Is Sleeping With Headphones on Bad for You?
Most people have a rough time sleeping in noisy environments, and headphones are a popular way to block outside noise. Calming sounds, like piano music and white noise, can also help people relax before falling asleep by lowering the heart rate and alleviating stress.
There’s nothing wrong with relying on headphones to wind down before bed, but falling asleep with them on poses several health risks. Keep reading to learn about how sleeping with headphones impacts your health. We’ll also share alternative ways to use soothing sounds before bed and list our top picks for headphones that are safely designed to be sleep-friendly.
While serious injuries involving earphones are rare, sleeping with headphones does pose multiple health risks. Here are the risks associated with sleeping with headphones:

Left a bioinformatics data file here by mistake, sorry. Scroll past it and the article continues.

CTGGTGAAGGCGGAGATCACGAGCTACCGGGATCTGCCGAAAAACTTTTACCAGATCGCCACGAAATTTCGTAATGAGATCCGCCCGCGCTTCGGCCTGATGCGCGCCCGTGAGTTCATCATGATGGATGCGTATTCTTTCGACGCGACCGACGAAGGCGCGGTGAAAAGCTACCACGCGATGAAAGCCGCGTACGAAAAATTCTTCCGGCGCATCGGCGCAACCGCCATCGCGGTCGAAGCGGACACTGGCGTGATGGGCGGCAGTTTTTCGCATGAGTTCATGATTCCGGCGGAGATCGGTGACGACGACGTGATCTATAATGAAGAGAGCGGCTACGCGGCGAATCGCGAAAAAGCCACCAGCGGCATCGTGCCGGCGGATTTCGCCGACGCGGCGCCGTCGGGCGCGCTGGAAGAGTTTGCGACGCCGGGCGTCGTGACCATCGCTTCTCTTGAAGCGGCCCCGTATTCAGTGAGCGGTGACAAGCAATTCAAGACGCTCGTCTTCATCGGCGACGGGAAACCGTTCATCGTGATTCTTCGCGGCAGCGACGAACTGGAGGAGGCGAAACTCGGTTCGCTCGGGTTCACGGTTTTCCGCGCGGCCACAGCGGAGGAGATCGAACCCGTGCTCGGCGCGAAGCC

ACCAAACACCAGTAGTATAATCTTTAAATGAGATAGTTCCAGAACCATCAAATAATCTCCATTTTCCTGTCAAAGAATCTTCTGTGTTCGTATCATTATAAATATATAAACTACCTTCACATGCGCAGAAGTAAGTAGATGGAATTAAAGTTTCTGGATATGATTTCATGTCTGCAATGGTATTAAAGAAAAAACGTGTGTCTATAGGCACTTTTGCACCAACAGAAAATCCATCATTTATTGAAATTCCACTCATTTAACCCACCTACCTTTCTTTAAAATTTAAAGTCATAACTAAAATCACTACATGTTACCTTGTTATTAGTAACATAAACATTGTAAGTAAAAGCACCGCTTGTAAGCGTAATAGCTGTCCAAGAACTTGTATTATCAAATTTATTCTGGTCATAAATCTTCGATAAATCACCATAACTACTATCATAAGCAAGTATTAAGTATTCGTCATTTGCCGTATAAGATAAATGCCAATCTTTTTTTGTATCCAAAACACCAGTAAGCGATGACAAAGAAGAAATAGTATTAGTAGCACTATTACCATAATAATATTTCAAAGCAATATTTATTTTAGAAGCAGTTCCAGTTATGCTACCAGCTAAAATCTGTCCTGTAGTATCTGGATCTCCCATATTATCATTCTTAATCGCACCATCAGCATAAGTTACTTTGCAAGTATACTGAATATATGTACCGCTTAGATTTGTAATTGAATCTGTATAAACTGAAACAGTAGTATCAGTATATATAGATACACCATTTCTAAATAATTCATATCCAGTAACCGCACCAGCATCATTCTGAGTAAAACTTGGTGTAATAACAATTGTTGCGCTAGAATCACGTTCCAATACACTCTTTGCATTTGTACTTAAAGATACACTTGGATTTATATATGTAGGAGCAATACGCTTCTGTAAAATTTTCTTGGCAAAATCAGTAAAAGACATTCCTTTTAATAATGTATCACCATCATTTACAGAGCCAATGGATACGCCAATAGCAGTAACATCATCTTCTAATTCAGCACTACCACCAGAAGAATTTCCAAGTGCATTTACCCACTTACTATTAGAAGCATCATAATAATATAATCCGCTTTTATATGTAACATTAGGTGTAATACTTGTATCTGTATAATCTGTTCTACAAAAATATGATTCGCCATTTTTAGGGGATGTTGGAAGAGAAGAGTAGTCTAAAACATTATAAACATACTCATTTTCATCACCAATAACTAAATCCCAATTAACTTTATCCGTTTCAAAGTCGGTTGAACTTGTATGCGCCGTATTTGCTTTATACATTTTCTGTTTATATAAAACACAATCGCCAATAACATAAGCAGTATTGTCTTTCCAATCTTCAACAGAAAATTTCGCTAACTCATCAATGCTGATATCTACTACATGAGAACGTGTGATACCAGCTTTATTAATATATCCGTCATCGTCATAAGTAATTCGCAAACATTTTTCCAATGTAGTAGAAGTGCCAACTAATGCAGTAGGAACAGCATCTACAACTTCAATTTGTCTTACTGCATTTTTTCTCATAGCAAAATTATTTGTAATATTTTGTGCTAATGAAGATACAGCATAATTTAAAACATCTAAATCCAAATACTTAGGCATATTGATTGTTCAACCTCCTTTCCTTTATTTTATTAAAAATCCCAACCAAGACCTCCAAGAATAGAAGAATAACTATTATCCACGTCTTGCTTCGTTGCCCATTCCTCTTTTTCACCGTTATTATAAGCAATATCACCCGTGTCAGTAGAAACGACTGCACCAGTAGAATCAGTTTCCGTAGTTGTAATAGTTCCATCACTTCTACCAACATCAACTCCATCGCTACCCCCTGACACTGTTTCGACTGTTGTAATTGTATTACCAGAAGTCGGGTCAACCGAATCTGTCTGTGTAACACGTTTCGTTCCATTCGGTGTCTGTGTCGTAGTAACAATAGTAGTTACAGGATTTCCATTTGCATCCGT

- Hearing Loss—Listening to sounds at a high volume can cause hearing loss overtime, even if the music is peaceful and calming. Experts agree that regularly exposing yourself to volumes higher than 60 decibels can cause hearing damage.
- Otitis Externa—Otitis externa occurs when the skin in the ear canal becomes irritated; this is often the result of wearing headphones that go deeply into the ear canal. Fluid may begin to leak in the ear canal as the earbuds rub against the inside of the year, causing inflammation that can be painful.
- Buildup of Earwax—When you wear headphones at night, it can block air circulation in and around your ears, which leads to ear wax becoming firmly packed into the ear canal. This is especially true of earbuds and can be problematic in the long run.
- Strangulation Hazard—Headphones with wires can wrap around your throat or limbs while you sleep. If you toss and turn or are a combination sleeper, a headphone wire could become wrapped around your body, blocking airways.